San Francisco. In San Francisco, Mayor London N. Breed enacted an eviction moratorium via an Emergency Proclamation and several supplements, which applies to all residential tenants and to commercial tenants with gross worldwide receipts of $25 million or less in 2019. In the case of residential tenants, the tenant must provide notice to the landlord within 30 days of the missed payment and, within one week of providing such notice, the tenant must show an inability to pay rent due to the COVID-19 pandemic. The San Francisco order gives residential tenants up to six months after the emergency is over to repay past due rent that came due after March 13, 2020 and prior to the earlier of (1) April 17, 2020 (as that date may be extended) and (2) the termination of the emergency period, and the right to postpone eviction due to such nonpayment for the same six-month period.
For commercial tenants under the $25 million threshold, the landlord must provide the tenant a notice of nonpayment and provide a cure period of no less than 30 days from the date the tenant receives the notice. Commercial tenants must then pay within the cure period or show an inability to pay rent due to the COVID-19 pandemic in order to obtain a one-month further extension. Commercial tenants may obtain consecutive one-month extensions to the cure period by showing a continuing inability to pay due to the COVID-19 pandemic each month up to a maximum of six months from the due date of the missed payment. The San Francisco order currently only applies to rent that came due on or after March 17, 2020 and on or before April 17, 2020, unless the Mayor extends the order.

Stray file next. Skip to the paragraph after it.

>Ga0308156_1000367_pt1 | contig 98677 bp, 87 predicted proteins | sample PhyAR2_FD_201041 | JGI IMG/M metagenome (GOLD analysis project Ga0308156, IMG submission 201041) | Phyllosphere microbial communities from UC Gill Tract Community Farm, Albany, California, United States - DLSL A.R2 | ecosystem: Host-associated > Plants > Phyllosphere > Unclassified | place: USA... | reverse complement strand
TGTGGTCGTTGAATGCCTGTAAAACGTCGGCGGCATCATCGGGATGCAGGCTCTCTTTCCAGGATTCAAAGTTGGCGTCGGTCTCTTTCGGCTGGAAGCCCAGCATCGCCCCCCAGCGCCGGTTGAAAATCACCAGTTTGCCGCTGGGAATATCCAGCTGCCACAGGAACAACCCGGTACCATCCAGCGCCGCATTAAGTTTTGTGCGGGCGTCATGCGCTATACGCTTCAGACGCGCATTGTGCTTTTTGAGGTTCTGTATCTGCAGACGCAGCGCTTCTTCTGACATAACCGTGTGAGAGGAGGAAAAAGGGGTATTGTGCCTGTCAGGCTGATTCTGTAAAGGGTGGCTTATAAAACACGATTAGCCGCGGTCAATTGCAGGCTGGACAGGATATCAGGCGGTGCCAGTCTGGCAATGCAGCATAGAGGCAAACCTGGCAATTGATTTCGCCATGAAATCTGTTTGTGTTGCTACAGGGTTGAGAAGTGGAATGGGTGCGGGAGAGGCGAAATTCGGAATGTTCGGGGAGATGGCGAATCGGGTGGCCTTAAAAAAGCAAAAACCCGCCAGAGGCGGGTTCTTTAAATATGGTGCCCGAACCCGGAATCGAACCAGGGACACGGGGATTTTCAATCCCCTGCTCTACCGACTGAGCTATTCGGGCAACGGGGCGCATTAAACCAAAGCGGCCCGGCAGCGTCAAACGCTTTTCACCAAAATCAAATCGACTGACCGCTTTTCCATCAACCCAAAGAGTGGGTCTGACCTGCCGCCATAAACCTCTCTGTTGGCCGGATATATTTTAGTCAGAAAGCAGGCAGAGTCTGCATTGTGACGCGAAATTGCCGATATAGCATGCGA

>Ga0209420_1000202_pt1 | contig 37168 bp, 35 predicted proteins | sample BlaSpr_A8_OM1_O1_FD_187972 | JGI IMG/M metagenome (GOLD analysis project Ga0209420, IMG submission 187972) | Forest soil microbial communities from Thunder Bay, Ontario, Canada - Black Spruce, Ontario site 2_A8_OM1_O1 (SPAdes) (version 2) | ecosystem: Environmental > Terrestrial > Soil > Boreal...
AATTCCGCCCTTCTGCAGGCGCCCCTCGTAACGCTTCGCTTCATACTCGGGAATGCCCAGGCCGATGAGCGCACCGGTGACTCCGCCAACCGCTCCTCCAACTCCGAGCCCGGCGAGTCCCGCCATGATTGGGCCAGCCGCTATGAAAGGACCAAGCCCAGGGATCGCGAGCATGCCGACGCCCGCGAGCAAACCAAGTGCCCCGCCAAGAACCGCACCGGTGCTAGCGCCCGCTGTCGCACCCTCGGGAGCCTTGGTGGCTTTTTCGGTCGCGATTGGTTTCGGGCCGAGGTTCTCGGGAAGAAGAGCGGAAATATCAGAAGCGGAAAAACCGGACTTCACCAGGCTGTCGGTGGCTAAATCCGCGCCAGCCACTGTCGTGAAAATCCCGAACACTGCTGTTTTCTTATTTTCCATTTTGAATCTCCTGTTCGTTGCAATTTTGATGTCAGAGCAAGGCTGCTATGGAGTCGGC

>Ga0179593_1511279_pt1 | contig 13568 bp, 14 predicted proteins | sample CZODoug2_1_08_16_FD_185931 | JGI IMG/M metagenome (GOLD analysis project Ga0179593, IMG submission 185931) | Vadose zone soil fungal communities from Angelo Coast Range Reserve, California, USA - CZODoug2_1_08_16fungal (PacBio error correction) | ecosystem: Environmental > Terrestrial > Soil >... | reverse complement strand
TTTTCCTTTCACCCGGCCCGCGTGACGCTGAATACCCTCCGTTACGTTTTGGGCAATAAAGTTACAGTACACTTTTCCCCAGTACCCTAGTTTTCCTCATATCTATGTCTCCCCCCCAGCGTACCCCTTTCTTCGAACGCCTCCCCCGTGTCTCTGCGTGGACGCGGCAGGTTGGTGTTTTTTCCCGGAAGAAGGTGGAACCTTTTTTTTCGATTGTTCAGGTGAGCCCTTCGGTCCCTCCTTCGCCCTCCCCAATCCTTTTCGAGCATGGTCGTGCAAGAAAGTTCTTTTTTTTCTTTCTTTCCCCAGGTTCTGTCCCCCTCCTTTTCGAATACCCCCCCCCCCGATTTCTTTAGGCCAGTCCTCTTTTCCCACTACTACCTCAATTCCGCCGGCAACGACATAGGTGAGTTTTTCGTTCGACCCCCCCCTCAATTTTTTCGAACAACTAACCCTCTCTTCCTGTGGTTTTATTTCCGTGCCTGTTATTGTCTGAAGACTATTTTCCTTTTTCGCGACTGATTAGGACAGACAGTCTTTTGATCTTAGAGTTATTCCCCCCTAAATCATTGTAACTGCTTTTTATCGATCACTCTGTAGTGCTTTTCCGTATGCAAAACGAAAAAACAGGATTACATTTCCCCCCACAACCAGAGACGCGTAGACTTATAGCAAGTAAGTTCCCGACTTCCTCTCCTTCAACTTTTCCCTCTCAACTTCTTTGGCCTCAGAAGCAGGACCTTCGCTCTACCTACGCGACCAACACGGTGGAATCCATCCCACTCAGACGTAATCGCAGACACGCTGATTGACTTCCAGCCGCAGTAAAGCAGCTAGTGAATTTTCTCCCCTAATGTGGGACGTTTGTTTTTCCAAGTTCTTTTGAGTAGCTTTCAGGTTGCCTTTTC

In addition, the order confirms that the landlord may utilize security deposits of commercial tenants to satisfy past due rent during the emergency period, but such use is discouraged. However, if the lease requires the tenant to replenish the security deposit after it is used by the landlord, the order gives the tenant additional cure periods to replenish the deposit, as with nonpayment of rent up six months. Mayor Breed also issued a clarification that the eviction moratorium on commercial tenants also applies to “all attempts to recover possession of a unit due to non-payment,” thus potentially proscribing other actions a landlord may take against a commercial tenant.
The Judicial Council eviction rule is sweeping because it prohibits the eviction of commercial tenants, it does not require a showing that the tenant could not pay rent, and it extends the prohibition for 90 days after the state of emergency is lifted in California.
Furthermore, some local governments have provided tenants with extended periods in which to pay past due rent and prohibited landlords from charging late fees or default interest. These local orders and ordinances will surely be challenged in court as impermissibly impairing the terms of a private contract and as an improper use of the local police power, but it will be many months before these issues are decided. However, local governments may very well adopt additional tenant protections, such as prohibitions on rent increases.